Following investigations into fraud and anti-competition practices by New York Attorney General Eliot Spitzer at the country’s third-largest insurance broker, Willis has agreed to pay $51 million in fines and adopt reforms, according to Reuters. Minnesota Attorney General Mike Hatch has been assured $1 million for affected residents of his state, while Spitzer will receive $50 million.
The Minnesota action is the result to of a suit filed by the Attorney General on March 8.
The reforms that will be put in place are meant to remove all conflict of interest within the company and will provide for greater disclosure to clients and greater transparency in future insurance transactions, according to a press release from Willis.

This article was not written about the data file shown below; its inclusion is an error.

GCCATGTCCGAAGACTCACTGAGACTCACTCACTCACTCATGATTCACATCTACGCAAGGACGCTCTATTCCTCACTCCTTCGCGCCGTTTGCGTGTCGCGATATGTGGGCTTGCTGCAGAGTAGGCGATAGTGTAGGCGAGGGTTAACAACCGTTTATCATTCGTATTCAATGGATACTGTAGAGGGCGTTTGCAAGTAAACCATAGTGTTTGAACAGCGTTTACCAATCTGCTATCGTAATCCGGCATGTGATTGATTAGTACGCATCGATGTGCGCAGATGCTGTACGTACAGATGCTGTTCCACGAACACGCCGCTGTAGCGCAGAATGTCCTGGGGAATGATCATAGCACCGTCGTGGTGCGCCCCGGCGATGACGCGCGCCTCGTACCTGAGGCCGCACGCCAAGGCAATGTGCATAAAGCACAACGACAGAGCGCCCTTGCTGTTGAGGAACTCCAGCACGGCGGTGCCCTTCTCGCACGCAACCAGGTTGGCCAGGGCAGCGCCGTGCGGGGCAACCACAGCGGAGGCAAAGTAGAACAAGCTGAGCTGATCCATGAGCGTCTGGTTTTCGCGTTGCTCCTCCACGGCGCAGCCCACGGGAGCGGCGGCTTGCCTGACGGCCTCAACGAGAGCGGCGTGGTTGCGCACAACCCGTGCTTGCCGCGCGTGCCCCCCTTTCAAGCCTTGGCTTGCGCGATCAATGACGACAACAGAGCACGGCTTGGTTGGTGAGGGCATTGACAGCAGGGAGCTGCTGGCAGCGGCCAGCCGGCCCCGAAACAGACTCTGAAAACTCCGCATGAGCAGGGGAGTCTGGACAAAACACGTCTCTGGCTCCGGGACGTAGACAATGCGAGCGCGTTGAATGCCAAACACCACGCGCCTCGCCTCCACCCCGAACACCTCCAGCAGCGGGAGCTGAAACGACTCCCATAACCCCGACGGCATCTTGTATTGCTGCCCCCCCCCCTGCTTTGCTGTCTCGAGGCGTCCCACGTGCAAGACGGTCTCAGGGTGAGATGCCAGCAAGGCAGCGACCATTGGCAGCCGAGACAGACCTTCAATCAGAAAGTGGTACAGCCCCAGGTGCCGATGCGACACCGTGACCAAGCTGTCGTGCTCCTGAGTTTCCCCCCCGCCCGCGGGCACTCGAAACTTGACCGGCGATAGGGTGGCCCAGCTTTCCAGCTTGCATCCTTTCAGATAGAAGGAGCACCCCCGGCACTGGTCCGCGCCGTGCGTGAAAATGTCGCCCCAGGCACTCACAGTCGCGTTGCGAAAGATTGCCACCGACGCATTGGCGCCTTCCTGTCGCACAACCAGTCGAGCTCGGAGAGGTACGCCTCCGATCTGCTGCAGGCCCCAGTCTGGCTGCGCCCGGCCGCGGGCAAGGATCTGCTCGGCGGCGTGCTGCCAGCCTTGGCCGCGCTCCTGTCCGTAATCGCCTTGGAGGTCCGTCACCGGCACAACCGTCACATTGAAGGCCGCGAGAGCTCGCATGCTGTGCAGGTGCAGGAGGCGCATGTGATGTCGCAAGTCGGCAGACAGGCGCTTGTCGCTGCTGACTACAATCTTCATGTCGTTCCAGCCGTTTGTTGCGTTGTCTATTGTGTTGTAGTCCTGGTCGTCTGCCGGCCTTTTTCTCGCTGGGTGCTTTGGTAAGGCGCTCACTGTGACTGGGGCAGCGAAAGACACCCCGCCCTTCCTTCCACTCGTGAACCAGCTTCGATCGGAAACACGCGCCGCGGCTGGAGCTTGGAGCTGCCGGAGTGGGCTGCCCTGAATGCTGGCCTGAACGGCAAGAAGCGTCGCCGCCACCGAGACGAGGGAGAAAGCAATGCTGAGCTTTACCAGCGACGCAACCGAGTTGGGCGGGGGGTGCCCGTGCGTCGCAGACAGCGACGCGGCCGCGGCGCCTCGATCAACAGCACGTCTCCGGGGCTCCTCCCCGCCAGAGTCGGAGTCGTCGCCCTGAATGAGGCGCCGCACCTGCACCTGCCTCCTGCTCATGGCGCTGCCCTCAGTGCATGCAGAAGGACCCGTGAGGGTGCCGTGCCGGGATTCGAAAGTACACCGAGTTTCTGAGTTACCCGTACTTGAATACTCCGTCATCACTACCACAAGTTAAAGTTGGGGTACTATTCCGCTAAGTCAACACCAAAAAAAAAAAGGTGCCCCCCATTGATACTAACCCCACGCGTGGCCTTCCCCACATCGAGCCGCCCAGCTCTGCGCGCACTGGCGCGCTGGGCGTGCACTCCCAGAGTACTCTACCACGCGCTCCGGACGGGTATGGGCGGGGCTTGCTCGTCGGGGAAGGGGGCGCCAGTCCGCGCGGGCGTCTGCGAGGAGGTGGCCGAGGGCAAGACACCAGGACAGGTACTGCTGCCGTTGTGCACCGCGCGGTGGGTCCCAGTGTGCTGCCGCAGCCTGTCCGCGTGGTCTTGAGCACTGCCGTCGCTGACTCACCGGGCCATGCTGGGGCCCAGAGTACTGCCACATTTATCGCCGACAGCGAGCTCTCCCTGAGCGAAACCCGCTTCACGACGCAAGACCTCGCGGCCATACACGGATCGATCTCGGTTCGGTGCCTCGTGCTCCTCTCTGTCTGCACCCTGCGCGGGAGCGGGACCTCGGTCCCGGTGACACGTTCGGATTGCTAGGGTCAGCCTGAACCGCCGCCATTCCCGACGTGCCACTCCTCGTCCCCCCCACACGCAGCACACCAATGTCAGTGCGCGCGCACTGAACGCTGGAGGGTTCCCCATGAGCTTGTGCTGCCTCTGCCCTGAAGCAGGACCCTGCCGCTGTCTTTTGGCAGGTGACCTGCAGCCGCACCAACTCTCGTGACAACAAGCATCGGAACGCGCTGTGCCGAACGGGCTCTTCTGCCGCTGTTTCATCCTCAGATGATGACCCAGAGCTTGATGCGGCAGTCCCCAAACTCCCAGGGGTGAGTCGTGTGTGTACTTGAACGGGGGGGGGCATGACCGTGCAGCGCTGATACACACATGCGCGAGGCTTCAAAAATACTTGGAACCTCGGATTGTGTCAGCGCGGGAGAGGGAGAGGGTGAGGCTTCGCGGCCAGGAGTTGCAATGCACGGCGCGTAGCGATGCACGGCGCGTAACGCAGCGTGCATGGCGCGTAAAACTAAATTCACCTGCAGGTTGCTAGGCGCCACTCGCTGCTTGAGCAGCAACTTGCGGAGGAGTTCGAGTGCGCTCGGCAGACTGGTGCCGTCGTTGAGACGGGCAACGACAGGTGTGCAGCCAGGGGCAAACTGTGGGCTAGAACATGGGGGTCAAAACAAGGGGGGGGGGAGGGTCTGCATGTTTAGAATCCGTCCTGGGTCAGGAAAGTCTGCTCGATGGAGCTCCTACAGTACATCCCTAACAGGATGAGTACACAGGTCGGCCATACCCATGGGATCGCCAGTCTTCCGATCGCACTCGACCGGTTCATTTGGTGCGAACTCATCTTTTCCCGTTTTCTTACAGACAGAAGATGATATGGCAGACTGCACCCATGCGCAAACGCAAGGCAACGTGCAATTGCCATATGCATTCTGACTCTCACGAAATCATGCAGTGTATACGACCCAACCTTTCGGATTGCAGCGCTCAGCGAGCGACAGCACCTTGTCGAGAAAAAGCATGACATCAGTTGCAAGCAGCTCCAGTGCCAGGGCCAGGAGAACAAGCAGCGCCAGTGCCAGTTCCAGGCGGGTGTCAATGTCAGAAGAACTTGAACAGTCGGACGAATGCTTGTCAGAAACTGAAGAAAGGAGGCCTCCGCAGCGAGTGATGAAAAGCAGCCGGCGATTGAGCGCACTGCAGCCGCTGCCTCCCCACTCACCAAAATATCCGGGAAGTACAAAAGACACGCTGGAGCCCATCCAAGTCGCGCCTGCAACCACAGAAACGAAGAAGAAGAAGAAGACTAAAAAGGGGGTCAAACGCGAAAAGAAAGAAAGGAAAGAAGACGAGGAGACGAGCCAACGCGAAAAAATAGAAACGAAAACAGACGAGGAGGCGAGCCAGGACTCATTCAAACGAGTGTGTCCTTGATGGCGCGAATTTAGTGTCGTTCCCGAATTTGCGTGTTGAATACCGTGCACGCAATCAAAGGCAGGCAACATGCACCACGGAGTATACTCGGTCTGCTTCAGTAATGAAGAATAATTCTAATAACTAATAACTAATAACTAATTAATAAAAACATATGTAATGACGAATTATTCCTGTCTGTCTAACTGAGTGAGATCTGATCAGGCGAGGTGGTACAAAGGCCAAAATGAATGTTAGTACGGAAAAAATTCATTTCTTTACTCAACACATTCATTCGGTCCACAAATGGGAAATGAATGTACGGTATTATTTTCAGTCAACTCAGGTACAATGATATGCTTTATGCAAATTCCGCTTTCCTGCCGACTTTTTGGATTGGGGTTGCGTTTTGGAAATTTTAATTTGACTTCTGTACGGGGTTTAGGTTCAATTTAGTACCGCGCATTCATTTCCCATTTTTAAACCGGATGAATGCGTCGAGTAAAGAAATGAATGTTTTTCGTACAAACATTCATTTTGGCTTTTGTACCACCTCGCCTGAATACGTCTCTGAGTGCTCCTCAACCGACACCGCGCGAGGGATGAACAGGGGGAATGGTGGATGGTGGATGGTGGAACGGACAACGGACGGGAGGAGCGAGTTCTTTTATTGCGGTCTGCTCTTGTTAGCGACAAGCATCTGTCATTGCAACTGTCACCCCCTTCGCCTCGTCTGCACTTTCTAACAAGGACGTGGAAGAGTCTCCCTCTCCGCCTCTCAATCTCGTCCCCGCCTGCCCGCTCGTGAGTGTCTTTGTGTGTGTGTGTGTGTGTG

In a strongly-worded statement, Willis Chairman and CEO Joe Plumeri asserted that his company was the first major broker in the country to end the use of contingent commissions. He also disavowed the use of such devices, saying that “[w]e believe that all insurance brokers and insurers should relinquish the use of contingent agreements.”
The use of contingent commissions at insurance
brokers has been widely investigated by Spitzer, resulting
in massive fines and multiple executive resignations at
companies across the country (See
Spitzer Insurance Bid-Rigging Probe
Prompts Three More Guilty Pleas
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